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What is a Supply-Side Platform and the Many Ways to Use It

Jun 12, 202410 min read
Kate Novatska
Kate Novatska, AdTech Expert

Keep reading or watch Sergey Shchelkov, Sales Executive at Epom, giving a crystal-clear explanation of what an SSP is and how it increases publishers’ revenue.

Talking to people a lot? Spending time figuring out the best price for a single ad slot? Trying to get your fill rate to 100% with "bare hands"? Nah, that's totally out of fashion. Try SSP advertising — a cherished dream of a publisher.

With the digital ad spend forecast to take on two-thirds of total media spend by 2024, publishers need to know what is out there to help them capitalize on their ad spaces. Industry players seek ad campaign optimization, automation and better ROI in the tools they use for ad serving. That's the reason for a massive shift to programmatic: it accounts for 90.2% of all ad operations being handled in the US.

We're talking a lot about a DSP as the booster of your programmatic superpowers. But how about the supply side? Publishers also have tricks up their sleeves: the exact opposite of a DSP called a supply-side platform. And did you ever know that none other than a mighty ad server can also masquerade as the one?

What is an SSP?

The simplest definition of an SSP is:

A supply-side platform is an automated ad tech platform that publishers use to manage, sell, and optimize ad inventory of their mobile apps or websites.

This means that publishers can use SSP advertising to sell their online ad placements via real-time bidding (RTB) auction rather than negotiating prices directly with advertisers. Modern SSP programmatic platforms also offer a formidable toolkit for more effective inventory management and revenue optimization.

With an SSP, publishers can sell their display, video, and mobile inventory within a single dashboard and get more control over their placements than if they utilize services of ad networks or third-party monetization platforms. The primary purpose of SSP advertising is to improve the efficiency of selling ad inventory for publishers by maximizing views and ad fill rates.

How Does SSP Advertising Work?

When digital advertising first emerged, publishers would manually assign ads to their empty placements. However, as audiences on sites grew, competition for ad spaces started to heat up. As such, manual ad placement became impractical.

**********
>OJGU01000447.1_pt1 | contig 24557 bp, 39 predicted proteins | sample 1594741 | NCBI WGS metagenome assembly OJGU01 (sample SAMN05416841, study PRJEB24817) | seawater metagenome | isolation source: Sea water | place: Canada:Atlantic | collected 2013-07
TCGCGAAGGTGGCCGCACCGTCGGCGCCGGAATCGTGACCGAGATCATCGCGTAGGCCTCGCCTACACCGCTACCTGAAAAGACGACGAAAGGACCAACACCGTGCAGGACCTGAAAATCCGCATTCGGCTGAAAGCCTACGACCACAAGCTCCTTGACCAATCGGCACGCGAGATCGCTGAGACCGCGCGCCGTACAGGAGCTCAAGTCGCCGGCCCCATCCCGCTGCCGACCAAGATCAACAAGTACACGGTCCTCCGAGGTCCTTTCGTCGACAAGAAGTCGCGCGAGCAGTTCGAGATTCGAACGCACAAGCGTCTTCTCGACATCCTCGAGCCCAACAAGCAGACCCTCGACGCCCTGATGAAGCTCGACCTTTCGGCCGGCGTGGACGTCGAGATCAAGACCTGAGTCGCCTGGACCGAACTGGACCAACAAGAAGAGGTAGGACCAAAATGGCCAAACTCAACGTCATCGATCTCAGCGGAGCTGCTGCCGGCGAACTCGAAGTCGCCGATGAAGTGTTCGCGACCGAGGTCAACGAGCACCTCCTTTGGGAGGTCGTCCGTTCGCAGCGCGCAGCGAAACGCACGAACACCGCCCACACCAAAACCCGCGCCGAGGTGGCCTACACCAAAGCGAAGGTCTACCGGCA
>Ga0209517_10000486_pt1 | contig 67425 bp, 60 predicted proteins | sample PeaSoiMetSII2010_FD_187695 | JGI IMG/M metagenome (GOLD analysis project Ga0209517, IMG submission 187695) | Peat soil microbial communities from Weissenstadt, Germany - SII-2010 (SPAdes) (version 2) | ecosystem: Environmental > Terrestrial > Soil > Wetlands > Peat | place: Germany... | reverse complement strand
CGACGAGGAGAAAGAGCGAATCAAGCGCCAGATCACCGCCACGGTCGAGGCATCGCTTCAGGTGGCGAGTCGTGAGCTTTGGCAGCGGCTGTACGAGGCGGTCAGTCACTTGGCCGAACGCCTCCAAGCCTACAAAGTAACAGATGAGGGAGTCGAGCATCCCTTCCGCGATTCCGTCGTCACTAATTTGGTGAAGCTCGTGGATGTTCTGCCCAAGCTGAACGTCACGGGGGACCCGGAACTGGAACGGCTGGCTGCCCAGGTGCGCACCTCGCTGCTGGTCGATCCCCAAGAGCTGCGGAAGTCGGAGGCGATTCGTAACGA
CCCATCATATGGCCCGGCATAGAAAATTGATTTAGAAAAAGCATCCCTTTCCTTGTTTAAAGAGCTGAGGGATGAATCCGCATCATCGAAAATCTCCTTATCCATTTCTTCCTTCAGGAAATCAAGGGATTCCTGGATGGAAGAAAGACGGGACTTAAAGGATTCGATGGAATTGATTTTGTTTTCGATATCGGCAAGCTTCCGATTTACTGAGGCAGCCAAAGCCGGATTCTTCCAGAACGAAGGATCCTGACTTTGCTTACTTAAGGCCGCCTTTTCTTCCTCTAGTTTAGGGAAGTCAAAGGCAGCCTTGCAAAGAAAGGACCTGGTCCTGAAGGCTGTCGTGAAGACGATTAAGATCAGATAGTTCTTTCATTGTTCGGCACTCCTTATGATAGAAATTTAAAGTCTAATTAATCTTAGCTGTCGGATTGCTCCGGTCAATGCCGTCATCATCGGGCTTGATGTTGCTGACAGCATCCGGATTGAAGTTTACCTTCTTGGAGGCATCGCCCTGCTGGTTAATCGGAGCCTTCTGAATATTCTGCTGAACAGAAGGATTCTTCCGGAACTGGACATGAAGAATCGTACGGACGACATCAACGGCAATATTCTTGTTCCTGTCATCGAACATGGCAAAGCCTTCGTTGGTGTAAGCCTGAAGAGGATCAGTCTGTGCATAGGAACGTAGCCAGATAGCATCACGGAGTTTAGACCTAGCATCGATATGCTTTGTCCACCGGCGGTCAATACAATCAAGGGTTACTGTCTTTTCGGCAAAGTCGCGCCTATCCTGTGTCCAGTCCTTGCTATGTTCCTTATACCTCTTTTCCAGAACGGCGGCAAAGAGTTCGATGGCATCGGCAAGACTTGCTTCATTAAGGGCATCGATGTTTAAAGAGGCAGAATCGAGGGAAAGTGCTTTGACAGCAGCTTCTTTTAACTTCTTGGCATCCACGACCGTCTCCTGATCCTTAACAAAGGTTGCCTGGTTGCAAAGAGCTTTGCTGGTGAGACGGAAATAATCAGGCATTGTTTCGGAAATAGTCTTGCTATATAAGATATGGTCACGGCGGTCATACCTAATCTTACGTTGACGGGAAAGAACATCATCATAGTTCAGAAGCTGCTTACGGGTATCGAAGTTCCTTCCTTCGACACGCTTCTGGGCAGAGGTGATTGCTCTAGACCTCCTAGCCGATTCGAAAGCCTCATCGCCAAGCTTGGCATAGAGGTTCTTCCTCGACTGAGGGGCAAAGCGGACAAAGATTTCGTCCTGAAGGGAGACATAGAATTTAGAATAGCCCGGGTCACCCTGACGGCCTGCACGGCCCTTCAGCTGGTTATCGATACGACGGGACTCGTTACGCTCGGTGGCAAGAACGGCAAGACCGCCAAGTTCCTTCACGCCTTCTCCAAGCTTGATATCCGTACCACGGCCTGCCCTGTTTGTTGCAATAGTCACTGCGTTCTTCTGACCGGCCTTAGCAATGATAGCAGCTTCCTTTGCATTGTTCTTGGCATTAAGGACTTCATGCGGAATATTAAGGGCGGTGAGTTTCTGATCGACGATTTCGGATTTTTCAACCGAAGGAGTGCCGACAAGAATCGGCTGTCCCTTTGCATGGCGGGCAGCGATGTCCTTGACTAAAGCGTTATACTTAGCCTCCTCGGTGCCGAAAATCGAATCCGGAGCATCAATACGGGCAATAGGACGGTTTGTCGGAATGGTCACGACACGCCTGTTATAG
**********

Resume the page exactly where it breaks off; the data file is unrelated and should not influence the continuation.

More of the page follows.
This is where SSPs and programmatic came in. They work together with another piece of ad tech, demand-side platforms, or DSPs (used by advertisers) based on the RTB protocol we mentioned before.

Here, an SSP platform receives a request from the user's browser when they visit the website and passes it to the DSP, enriching it with available user info. Advertisers automatically bid on this placement based on pre-set targeting options, CPMs, and optimization through a DSP. The highest bidders win the slot, and their ad is displayed on the website.

RTB auction in an SSP

RTB auction is automated and lasts mere milliseconds. Besides automation, its obvious benefit is making a publisher's ad inventory available to as many potential buyers as possible, maximizing the likelihood of selling the slot for the best price.

What You Should Remember about SSP in digital advertising:

  • SSP is a programmatic platform for automated inventory selling.
  • SSP is also used for yield optimization and inventory management.
  • SSP keeps your monetization activities under one roof.
  • SSP is based on an RTB auction.
  • SSP connects you to a multitude of demand sources at a time.
  • SSP features smart auto-optimization algorithms & detailed analytics.
  • SSP can be integrated with other ad tech tools, including data management platforms and ad servers.
  • SSP monitors consumer behavior on the website using pixels and fingerprints.
  • SSP supports both header bidding and RTB based on tags.
  • SSP advertising is associated with higher transparency rates compared to vertical ad networks.

DSP vs. Ad Exchange vs DMP vs. SSP: Platform Comparison

As mentioned above, SSPs work with other forms of ad tech. DSPs and ad exchanges are other key platforms in the process of programmatic buying and selling digital ads. But how do they all differ?

Demand-side platform Supply-side platform Ad exchange Data management platform
Advertiser's tool for programmatic media buying Publisher's tool for programmatic media selling Digital marketplace, a middle link in programmatic Tool for storing data and using it for better targeting

Ad Exchange vs. DSP

Ad exchanges need data on advertisers to know which bidders qualify for a publisher's website and match their audience. They pull this information from DSPs. In turn, a DSP is used by advertisers to let an ad exchange know what their bid is and what they have to offer.


Both DSP and SSP are programmatic advertising software; it’s just that they are made for different people.

The DSP is for those who buy ads, and the SSP is for those who sell them. The DSP serves for campaign management, and the SSP – programmatic ad inventory optimization. You’ve figured that out by this point.